Angus Scott KC, senior counsel, and Renee Beery, counsel, assisting the Robodebt Royal Commission dove deep into the two main ethical issues that surrounded the Robodebt scheme, which related to Government legal practice.
Robodebt refers to the scheme introduced by the Australian Government in 2015 to recover purported overpayments of social security entitlements.
In working out repayments, the Department of Human Services compared the amount of employment income that has been reported to the ATO with the amount that a social security recipient had reported to the Department.
If there was a discrepancy, in many circumstances the Department would average the total amount (obtained by the ATO) over a period of time to acquire a notional fortnightly amount, which were in turn used to calculate the person’s social security entitlements, and any resulting overpayment, which was then characterised as debt.
In August 2022, The Robodebt Royal Commission was established to enquire into the establishment, design and implementation of the Robodebt scheme.
In July 2023, The Royal Commission findings report was published which found that “Robodebt was a crude and cruel mechanism, neither fair nor legal, and it made many people feel like criminals.”
Out of the findings two ethical issues relating to Government lawyers arose.
The first issue was the need for all lawyers including Government lawyers to be independent in providing legal advice to their clients.
The second surrounded the practice of Government agencies obtaining legal advice in draft and not being finalised.
In her presentation, Berry described Robodebt as one of the most compelling examples of the crucial importance of lawyers ethics and what can go wrong in the application of seemingly abstract concepts in practice.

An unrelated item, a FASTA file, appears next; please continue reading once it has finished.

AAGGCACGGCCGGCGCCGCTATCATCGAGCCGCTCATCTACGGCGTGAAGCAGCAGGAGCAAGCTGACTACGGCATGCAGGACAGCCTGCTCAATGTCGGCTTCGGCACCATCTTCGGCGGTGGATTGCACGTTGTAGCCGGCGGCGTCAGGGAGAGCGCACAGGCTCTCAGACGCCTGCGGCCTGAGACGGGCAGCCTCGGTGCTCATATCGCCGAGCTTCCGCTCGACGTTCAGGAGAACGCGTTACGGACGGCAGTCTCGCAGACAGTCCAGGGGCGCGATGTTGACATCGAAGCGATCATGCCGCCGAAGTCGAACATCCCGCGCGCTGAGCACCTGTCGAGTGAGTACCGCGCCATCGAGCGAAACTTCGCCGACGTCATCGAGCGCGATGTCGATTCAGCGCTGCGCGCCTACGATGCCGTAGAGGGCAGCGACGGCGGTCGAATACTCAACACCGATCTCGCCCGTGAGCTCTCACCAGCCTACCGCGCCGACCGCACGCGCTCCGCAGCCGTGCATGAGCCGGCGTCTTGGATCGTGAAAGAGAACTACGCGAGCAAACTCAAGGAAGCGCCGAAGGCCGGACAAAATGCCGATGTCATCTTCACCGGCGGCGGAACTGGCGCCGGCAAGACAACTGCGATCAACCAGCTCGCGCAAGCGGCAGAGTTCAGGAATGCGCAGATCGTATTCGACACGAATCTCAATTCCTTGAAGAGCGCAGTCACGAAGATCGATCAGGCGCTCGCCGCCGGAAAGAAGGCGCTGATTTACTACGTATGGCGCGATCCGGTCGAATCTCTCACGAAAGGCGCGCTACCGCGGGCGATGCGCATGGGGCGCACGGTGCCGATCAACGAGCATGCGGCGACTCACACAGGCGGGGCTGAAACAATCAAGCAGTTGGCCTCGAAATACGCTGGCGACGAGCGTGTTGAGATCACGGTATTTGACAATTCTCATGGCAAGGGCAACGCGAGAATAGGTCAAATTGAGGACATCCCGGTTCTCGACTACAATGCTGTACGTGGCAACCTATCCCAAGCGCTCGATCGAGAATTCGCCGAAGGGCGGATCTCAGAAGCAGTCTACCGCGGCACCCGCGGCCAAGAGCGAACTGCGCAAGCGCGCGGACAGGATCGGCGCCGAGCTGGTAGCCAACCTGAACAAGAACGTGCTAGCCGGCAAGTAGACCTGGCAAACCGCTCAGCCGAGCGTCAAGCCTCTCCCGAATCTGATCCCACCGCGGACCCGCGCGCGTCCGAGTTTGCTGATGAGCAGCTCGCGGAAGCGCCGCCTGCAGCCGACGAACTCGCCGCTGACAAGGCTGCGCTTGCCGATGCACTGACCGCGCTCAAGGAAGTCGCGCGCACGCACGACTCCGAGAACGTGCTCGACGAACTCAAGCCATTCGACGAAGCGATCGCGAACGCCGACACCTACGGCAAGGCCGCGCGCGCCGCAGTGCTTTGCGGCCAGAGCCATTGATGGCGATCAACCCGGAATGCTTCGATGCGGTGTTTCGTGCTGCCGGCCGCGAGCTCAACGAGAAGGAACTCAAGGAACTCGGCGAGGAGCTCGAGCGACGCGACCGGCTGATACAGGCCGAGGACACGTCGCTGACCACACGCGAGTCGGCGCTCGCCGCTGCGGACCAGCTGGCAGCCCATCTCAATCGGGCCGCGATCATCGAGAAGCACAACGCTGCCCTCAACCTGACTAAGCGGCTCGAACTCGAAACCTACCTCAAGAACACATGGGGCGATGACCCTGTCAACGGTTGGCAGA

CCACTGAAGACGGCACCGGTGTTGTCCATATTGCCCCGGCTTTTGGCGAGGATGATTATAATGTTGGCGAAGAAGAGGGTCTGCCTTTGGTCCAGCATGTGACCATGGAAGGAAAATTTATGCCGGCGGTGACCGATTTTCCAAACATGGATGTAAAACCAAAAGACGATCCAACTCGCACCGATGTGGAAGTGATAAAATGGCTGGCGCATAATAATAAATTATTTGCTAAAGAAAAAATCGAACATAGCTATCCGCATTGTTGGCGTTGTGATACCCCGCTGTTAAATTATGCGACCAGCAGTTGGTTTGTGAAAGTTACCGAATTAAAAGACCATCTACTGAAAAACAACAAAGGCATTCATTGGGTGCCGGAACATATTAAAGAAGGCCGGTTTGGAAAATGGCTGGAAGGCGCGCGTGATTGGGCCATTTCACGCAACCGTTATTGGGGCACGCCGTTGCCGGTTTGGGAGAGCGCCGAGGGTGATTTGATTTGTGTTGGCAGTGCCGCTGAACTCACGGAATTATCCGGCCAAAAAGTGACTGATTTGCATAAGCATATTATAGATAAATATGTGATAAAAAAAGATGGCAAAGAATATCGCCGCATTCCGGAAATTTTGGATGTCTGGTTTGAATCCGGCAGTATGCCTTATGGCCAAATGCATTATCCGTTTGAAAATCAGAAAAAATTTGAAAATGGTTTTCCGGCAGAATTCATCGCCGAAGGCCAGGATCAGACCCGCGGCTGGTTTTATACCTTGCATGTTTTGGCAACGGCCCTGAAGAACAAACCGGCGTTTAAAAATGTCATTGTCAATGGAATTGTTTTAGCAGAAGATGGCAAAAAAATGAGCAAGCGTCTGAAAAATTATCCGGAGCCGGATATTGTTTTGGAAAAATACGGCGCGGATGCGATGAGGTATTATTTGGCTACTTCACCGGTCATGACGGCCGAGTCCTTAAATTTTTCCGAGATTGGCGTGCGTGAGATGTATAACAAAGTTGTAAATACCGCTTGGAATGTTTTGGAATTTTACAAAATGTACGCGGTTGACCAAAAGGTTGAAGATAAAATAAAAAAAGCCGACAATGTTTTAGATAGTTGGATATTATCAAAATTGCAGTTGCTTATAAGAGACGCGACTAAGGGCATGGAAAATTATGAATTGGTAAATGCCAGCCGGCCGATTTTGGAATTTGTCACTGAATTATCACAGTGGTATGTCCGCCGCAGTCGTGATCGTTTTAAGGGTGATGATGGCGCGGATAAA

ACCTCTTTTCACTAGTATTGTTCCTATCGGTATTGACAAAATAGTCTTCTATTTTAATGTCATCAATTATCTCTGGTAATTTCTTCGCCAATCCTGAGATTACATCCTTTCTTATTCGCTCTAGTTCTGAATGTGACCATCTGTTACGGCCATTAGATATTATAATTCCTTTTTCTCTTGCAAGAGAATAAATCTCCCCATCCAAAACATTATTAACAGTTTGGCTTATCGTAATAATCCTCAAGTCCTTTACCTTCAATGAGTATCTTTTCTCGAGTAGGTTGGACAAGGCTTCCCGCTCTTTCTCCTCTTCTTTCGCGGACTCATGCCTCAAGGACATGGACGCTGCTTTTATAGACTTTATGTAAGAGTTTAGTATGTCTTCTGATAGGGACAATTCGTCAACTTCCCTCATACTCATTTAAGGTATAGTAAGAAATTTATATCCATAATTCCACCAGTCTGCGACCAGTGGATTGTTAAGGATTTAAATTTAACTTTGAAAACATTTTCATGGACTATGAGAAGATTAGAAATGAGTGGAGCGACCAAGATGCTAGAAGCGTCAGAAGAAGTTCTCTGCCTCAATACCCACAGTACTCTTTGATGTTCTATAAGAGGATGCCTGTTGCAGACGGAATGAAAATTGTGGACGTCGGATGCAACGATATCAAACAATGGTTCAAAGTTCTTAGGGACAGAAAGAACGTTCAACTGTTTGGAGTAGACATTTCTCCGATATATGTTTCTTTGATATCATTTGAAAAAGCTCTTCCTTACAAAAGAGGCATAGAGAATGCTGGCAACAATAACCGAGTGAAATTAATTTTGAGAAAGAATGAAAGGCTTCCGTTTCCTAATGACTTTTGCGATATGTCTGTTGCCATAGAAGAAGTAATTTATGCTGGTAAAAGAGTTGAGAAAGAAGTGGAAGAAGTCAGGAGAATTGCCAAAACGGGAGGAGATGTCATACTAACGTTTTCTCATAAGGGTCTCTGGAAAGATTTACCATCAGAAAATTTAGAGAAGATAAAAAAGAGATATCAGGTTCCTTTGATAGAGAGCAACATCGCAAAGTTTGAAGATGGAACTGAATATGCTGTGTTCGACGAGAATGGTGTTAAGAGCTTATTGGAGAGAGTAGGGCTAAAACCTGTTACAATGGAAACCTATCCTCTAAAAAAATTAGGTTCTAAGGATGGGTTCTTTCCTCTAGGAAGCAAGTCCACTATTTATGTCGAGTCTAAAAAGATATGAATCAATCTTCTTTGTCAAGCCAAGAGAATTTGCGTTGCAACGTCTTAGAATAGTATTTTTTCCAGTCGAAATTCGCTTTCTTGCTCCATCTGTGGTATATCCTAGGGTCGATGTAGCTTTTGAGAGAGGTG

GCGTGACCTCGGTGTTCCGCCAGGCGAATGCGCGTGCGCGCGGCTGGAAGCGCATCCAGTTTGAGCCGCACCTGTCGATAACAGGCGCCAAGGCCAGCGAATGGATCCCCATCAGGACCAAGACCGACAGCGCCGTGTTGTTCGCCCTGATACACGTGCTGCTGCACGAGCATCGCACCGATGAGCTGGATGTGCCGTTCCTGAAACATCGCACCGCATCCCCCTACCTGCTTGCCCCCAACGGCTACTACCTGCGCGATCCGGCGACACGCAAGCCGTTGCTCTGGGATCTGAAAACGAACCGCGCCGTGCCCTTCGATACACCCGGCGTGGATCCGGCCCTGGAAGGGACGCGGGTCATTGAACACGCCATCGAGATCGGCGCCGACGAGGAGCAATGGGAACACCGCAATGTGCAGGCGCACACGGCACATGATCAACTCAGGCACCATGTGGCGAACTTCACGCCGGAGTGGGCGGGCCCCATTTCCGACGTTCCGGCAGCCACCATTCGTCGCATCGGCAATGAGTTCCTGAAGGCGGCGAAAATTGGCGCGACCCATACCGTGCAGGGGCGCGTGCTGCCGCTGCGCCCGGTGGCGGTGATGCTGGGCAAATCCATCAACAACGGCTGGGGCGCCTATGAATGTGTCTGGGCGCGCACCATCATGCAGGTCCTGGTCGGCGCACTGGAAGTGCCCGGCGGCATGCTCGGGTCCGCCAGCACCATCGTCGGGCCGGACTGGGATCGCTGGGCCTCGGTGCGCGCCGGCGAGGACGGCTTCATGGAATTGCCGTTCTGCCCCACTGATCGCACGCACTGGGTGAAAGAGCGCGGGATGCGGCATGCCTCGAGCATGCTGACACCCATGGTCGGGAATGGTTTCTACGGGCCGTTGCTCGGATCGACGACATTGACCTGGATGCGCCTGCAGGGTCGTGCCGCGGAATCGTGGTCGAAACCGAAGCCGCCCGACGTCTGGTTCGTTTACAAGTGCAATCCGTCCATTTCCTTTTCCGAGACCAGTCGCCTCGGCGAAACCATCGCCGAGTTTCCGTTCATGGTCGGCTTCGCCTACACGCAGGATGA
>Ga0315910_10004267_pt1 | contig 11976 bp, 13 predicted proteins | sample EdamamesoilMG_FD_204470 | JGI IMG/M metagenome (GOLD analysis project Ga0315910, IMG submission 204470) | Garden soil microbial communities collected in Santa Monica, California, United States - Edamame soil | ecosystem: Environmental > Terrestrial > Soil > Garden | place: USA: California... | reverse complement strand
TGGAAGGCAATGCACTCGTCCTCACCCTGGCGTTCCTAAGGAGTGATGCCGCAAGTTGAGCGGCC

“(There is a) direct link between the advice the Government had at the time, the actions that it takes in reliance on that advice and the impact it has on people and communities,” said Berry.
In 2014, The Department of Social Services received in-house legal advice that the proposed process for Robodebt was unlawful, the same advice was given in draft in 2018 that the income averaging process used under Robodebt was unlawful.
Despite this, the scheme continued until the end of 2019, which Berry said was “in part because of the issues arising with the legal ethics affecting Government law.”
Angus Scott KC gave examples and discussed in depth the recommendations made by the commissioner relating to the ethical issues of independence and advice provided in draft form.
“Hopefully we’ve taken some of these ethical issues out of the textbooks and into real life, and illustrated how these sorts of issues can involve human dimension.”
This Robodebt seminar was part of a series of legal education seminars that Gadens runs each year, for Government lawyers across the country at all levels – federal, state and local.
For more information on Gadens’ Government Lawyers Legal Update seminars, head here.Jump to next article